CRNBC-certified practices are activities that registered nurses can carry out only after they have successfully completed a certification program approved by CRNBC and have been granted the corresponding certified practice designation by CRNBC. Certified practices are outlined in Section 8 of the
Nurses (Registered) and Nurse Practitioners Regulation and set out within the CRNBC-approved decision support tools.
Certified practices are carried out autonomously and the registered nurse is solely accountable for the diagnosis and treatment of the client. Certification allows registered nurses to:
Certified practices arose from a concern about the scope of practice of registered nurses identified by the Health Professions Council in its 2001 report Safe Choices: A New Model for Regulation Health Professions in British Columbia. The Health Professions Council agreed that registered nurses carried out some activities that were not captured in the report, but it expressed concern about the lack of provincial consistency in the educational preparation of registered nurses for these activities. It also stated that the regulatory body needed to take a more active role in regulating these practices.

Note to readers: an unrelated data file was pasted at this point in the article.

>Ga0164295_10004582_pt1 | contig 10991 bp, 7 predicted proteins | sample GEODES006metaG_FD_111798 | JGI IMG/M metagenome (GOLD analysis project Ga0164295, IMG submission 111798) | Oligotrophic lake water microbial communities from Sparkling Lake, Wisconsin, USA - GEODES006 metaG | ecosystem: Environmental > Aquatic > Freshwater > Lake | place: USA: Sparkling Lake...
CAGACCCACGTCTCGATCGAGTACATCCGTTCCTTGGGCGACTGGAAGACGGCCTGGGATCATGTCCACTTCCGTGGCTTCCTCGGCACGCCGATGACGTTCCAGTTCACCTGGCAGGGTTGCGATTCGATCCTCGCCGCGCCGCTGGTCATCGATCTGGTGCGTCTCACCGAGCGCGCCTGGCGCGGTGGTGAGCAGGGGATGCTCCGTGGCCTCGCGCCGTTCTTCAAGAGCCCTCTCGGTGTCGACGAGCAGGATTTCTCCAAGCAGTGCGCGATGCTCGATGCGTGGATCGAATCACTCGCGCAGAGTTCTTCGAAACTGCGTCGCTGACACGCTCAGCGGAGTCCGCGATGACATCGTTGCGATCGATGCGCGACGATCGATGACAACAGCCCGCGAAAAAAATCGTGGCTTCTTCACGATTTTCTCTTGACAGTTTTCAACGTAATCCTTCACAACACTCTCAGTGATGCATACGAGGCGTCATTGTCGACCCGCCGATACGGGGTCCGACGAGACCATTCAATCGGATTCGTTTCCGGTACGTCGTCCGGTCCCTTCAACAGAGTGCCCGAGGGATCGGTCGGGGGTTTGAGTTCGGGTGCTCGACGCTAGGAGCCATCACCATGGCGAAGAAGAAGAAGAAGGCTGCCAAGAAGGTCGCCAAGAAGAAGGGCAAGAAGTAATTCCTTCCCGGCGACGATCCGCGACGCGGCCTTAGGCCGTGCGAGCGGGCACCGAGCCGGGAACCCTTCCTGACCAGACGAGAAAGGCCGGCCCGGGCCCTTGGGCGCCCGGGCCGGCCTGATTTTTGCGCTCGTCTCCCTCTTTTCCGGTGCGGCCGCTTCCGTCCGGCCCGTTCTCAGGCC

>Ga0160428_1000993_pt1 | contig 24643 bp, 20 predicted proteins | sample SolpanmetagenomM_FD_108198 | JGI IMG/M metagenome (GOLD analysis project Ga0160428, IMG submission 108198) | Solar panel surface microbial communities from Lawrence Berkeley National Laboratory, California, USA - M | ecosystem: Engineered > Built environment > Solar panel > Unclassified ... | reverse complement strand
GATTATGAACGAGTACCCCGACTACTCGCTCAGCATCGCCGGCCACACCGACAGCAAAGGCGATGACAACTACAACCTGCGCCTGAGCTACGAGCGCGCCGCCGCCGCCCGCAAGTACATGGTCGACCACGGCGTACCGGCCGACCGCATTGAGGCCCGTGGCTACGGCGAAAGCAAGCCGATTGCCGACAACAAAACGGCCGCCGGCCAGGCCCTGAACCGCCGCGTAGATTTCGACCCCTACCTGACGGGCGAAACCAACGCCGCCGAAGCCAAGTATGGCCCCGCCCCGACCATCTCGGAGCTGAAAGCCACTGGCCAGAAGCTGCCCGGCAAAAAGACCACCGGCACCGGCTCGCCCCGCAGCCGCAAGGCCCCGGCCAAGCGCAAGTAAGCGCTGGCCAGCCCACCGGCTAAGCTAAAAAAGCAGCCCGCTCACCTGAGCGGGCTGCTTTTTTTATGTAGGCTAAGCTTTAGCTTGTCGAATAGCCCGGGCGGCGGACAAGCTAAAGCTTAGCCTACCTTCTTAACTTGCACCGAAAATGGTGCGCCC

The Nurses (Registered) and Nurse Practitioners Regulation mandates CRNBC to directly oversee certified practices. CRNBC Bylaws set out the duties and membership of a CRNBC Certified Practices Approval Committee. The Bylaws also establish:
CRNBC formulated the following assumptions to provide a foundation for policy development related to certified practice:
After consulting with registered nurses, CRNBC identified three certified practice categories:
Registered nurses who complete CRNBC certification in reproductive health:
Remote nursing practice frequently (but not necessarily) occurs in communities where there is no resident physician or nurse practitioner, but where physicians or nurse practitioners visit the community periodically and are available to provide consultation to the registered nurse.
Registered nurses who complete CRNBC certification in remote nursing practice:
RN First Call frequently (but not necessarily) occurs in small acute care hospitals, diagnostic and treatment centres and other settings where there is physician or nurse practitioner service available in the community.